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Maragos Legal has the experience to provide sound advice in matters related to your human rights, and the vigor to advocate those rights on your behalf before the Human Rights Tribunal of Ontario or “HRTO”. The HRTO resolves claims of discrimination and harassment brought under the Human Rights Code in a fair, just and timely manner. The Code establishes equal rights and opportunities in Ontario. The Code also provides all individuals in the province with the right to be free from discrimination.


Every person has a right to equal treatment with respect to services, goods and facilities and to be free from discrimination on the grounds of:

  • Sex
  • Age
  • Ancestry
  • Colour
  • Race
  • Citizenship
  • Ethnic Origin
  • Place of Origin
  • Creed
  • Disability
  • Family Status
  • Gender Identity
  • Gender Expression
  • Sexual Orientation
  • Record of Offences

Discrimination can take many forms but is generally defined as a distinction related to the characteristics of an individual or group, which has the effect of imposing obligations, or disadvantages on the individual or group that is not imposed upon others, or which limits access to opportunities, benefits, and advantages available to other society members.

Discrimination can be straightforward and blatant such as when an employee is denied a job opportunity because of the colour of his or her skin, age, or religion. But sometimes it can be very subtle. Subtle forms of discrimination can often only be detected upon examining all of the circumstances. As well, contrasting how one person was treated with how others were treated in a comparable situation, or looking for patterns of behaviour will help to determine whether subtle discrimination was at play. There are many examples of subtle forms of racial discrimination. In employment, it can take the form of failing to hire, train, mentor or promote a racialized person. Racialized persons may find themselves subjected to excessive performance monitoring or may be more seriously blamed for a common mistake. Subtle racial discrimination can occur in a variety of other contexts as well. In housing, racialized persons may be turned away as tenants, or may not be granted equal access to maintenance and repairs. Issues also arise in services and facilities including malls, restaurants, movie theatres, education services and healthcare services.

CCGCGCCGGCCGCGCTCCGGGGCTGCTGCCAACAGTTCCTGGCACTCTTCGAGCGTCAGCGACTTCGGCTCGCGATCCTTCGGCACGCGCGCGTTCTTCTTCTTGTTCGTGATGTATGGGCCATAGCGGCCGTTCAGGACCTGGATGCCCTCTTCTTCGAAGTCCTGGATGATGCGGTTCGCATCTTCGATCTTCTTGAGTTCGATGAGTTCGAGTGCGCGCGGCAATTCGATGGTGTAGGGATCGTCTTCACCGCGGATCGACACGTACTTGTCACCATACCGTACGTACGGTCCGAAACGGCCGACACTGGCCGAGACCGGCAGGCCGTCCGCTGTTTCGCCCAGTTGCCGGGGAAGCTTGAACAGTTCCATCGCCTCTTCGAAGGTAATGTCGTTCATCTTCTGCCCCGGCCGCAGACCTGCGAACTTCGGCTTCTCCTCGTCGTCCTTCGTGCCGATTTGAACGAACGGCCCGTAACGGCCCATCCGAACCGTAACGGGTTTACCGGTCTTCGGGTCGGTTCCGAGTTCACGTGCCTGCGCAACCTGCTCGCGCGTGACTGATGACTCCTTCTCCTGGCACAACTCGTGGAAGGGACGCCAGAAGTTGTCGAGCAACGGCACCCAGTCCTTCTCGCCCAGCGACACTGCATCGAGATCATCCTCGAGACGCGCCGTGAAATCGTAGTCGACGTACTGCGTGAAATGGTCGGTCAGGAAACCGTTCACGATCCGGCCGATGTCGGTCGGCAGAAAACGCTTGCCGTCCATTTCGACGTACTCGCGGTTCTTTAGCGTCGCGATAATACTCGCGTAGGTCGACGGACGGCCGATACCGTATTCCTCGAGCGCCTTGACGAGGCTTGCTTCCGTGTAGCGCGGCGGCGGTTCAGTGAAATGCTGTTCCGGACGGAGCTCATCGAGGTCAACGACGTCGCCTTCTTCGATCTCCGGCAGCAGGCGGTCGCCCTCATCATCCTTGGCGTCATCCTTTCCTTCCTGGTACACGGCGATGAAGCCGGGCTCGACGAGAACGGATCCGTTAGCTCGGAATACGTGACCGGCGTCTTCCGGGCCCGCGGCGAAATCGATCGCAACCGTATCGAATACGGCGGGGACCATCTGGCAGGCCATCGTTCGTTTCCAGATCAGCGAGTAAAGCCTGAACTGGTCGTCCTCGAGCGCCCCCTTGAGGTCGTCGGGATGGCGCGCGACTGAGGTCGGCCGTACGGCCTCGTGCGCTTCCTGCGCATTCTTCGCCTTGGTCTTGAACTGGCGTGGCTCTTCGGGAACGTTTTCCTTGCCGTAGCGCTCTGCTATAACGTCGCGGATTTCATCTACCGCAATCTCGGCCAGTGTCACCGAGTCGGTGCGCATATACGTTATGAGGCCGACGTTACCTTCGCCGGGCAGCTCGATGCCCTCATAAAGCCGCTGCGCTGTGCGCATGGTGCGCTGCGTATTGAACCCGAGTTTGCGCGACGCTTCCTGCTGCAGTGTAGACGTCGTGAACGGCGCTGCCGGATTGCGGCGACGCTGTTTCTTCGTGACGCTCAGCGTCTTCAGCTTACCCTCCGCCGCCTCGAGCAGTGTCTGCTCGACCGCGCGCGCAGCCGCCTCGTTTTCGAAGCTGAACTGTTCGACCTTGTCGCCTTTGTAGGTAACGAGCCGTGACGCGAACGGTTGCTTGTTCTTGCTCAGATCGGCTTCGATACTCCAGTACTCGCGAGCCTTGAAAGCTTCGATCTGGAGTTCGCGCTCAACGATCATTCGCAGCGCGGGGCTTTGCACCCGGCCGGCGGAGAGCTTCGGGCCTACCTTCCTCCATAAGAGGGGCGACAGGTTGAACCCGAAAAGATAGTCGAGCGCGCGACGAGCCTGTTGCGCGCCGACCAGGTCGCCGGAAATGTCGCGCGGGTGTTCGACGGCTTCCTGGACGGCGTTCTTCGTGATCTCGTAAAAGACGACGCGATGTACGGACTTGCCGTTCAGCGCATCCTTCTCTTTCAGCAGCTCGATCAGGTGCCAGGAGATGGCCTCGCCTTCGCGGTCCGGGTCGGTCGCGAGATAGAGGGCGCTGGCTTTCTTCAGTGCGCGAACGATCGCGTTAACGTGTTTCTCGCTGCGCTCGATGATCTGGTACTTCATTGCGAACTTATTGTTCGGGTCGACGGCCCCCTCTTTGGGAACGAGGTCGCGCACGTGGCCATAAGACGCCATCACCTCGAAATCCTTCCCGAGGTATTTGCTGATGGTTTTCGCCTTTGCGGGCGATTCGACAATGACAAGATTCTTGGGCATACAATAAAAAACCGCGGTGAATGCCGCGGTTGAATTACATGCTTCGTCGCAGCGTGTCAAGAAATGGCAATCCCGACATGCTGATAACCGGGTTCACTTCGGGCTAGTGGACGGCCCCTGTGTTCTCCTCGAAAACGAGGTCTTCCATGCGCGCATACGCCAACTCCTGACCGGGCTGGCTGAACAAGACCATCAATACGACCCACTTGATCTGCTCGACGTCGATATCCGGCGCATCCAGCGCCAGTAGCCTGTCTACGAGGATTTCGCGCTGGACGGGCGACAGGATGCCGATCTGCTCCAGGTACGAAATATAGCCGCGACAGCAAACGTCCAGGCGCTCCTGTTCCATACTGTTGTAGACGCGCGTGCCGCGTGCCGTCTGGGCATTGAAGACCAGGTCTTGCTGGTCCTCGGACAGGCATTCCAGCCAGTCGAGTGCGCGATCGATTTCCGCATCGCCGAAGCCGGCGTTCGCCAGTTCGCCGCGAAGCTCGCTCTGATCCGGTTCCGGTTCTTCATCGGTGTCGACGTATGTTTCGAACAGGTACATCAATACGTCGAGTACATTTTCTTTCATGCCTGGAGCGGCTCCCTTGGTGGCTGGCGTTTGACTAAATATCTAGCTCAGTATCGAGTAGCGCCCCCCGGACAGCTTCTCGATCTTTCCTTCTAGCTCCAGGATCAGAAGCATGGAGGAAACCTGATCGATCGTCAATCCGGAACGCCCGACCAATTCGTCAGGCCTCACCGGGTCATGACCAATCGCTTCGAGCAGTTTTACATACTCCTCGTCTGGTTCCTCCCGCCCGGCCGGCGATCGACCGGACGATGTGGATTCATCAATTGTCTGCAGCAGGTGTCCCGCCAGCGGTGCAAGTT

Harassment occurs when an individual or group is subjected to a course of vexatious comment or conduct that is known or ought reasonably to be known to be unwelcome and that is related to the personal characteristics of the individual or group.

After an application and a response are filed, the HRTO offers opposing parties the opportunity to settle the dispute through mediation. If the parties do not wish to mediate the dispute, or mediation does not resolve the issue the HRTO will schedule a hearing.

Are there situations where the Human Rights Code allows unequal treatment?

Yes, the Code provides certain defences and exemptions to discrimination.

For example, although the Code states that a person cannot be treated differently because of their age, it allows different insurance rates based on age.

Another example of an exemption occurs in housing. The Code allows an owner to refuse to rent to someone based on their gender or race if:

  • The owner or his or her family also lives on the premises; and,
  • The owner or his or her family would be sharing a kitchen or bathroom with the tenant

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